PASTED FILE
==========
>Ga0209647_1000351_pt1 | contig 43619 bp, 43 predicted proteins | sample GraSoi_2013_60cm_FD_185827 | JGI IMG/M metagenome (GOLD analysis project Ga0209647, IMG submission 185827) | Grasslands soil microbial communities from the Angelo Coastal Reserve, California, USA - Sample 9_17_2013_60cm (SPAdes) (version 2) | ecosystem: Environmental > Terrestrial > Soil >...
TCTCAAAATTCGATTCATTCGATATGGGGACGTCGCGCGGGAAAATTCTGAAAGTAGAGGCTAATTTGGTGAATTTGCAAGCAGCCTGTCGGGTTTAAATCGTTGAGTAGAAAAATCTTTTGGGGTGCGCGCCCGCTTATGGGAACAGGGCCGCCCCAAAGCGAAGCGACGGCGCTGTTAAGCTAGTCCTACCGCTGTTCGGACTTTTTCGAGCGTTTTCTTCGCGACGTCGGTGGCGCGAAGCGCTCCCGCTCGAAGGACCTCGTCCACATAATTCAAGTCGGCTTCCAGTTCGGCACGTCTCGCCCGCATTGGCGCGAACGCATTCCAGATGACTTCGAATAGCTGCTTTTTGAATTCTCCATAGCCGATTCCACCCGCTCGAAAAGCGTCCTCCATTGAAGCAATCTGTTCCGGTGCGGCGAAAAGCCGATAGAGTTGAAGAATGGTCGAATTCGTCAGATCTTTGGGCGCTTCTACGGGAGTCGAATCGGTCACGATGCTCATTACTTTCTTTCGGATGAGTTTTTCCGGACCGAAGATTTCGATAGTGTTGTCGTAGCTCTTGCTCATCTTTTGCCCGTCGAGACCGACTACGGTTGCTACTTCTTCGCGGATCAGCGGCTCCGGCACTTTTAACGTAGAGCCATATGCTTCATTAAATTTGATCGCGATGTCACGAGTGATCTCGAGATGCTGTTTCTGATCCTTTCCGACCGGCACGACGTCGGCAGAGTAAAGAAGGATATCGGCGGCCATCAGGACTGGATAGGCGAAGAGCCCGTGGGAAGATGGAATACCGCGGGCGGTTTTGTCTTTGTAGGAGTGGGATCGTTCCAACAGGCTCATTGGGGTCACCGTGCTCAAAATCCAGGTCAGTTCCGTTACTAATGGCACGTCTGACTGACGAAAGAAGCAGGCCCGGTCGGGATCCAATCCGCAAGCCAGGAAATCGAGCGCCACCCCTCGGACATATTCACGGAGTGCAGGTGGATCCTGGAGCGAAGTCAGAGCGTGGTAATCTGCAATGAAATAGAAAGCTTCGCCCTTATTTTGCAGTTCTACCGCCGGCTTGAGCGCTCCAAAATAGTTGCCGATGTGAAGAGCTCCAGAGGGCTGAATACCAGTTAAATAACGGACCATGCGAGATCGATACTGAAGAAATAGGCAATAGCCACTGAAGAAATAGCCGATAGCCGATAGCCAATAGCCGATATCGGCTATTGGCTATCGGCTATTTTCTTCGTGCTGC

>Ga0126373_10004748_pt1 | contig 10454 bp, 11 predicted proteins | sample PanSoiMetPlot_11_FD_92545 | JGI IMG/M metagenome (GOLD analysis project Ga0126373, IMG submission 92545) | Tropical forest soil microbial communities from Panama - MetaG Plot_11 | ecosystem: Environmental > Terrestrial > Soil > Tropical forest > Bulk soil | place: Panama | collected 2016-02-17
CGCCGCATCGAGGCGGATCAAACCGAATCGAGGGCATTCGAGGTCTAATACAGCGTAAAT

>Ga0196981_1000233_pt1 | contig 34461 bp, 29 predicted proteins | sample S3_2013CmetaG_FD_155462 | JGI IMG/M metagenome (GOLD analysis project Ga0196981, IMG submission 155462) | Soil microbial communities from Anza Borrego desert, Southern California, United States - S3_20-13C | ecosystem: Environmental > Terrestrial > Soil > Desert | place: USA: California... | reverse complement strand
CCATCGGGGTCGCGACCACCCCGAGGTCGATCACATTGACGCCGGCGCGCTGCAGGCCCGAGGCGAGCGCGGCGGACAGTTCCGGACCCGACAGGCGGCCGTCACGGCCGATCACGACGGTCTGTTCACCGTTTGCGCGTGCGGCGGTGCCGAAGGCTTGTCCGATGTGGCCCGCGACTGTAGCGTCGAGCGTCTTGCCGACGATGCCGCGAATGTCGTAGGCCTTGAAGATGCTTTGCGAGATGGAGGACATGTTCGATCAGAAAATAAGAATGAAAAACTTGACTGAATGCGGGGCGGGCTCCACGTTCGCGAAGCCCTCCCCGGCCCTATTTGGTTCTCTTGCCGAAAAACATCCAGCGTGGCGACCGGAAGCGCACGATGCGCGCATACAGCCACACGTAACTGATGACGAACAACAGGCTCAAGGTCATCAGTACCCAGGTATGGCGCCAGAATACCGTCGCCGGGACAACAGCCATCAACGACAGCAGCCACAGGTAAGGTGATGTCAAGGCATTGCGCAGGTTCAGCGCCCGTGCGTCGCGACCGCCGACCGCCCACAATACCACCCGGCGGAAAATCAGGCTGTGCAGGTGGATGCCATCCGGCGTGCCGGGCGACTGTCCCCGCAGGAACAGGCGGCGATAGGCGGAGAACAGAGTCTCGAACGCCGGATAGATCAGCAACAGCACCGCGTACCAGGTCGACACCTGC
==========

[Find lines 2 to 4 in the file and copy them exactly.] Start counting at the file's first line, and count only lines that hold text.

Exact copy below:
TCTCAAAATTCGATTCATTCGATATGGGGACGTCGCGCGGGAAAATTCTGAAAGTAGAGGCTAATTTGGTGAATTTGCAAGCAGCCTGTCGGGTTTAAATCGTTGAGTAGAAAAATCTTTTGGGGTGCGCGCCCGCTTATGGGAACAGGGCCGCCCCAAAGCGAAGCGACGGCGCTGTTAAGCTAGTCCTACCGCTGTTCGGACTTTTTCGAGCGTTTTCTTCGCGACGTCGGTGGCGCGAAGCGCTCCCGCTCGAAGGACCTCGTCCACATAATTCAAGTCGGCTTCCAGTTCGGCACGTCTCGCCCGCATTGGCGCGAACGCATTCCAGATGACTTCGAATAGCTGCTTTTTGAATTCTCCATAGCCGATTCCACCCGCTCGAAAAGCGTCCTCCATTGAAGCAATCTGTTCCGGTGCGGCGAAAAGCCGATAGAGTTGAAGAATGGTCGAATTCGTCAGATCTTTGGGCGCTTCTACGGGAGTCGAATCGGTCACGATGCTCATTACTTTCTTTCGGATGAGTTTTTCCGGACCGAAGATTTCGATAGTGTTGTCGTAGCTCTTGCTCATCTTTTGCCCGTCGAGACCGACTACGGTTGCTACTTCTTCGCGGATCAGCGGCTCCGGCACTTTTAACGTAGAGCCATATGCTTCATTAAATTTGATCGCGATGTCACGAGTGATCTCGAGATGCTGTTTCTGATCCTTTCCGACCGGCACGACGTCGGCAGAGTAAAGAAGGATATCGGCGGCCATCAGGACTGGATAGGCGAAGAGCCCGTGGGAAGATGGAATACCGCGGGCGGTTTTGTCTTTGTAGGAGTGGGATCGTTCCAACAGGCTCATTGGGGTCACCGTGCTCAAAATCCAGGTCAGTTCCGTTACTAATGGCACGTCTGACTGACGAAAGAAGCAGGCCCGGTCGGGATCCAATCCGCAAGCCAGGAAATCGAGCGCCACCCCTCGGACATATTCACGGAGTGCAGGTGGATCCTGGAGCGAAGTCAGAGCGTGGTAATCTGCAATGAAATAGAAAGCTTCGCCCTTATTTTGCAGTTCTACCGCCGGCTTGAGCGCTCCAAAATAGTTGCCGATGTGAAGAGCTCCAGAGGGCTGAATACCAGTTAAATAACGGACCATGCGAGATCGATACTGAAGAAATAGGCAATAGCCACTGAAGAAATAGCCGATAGCCGATAGCCAATAGCCGATATCGGCTATTGGCTATCGGCTATTTTCTTCGTGCTGC

>Ga0126373_10004748_pt1 | contig 10454 bp, 11 predicted proteins | sample PanSoiMetPlot_11_FD_92545 | JGI IMG/M metagenome (GOLD analysis project Ga0126373, IMG submission 92545) | Tropical forest soil microbial communities from Panama - MetaG Plot_11 | ecosystem: Environmental > Terrestrial > Soil > Tropical forest > Bulk soil | place: Panama | collected 2016-02-17
CGCCGCATCGAGGCGGATCAAACCGAATCGAGGGCATTCGAGGTCTAATACAGCGTAAAT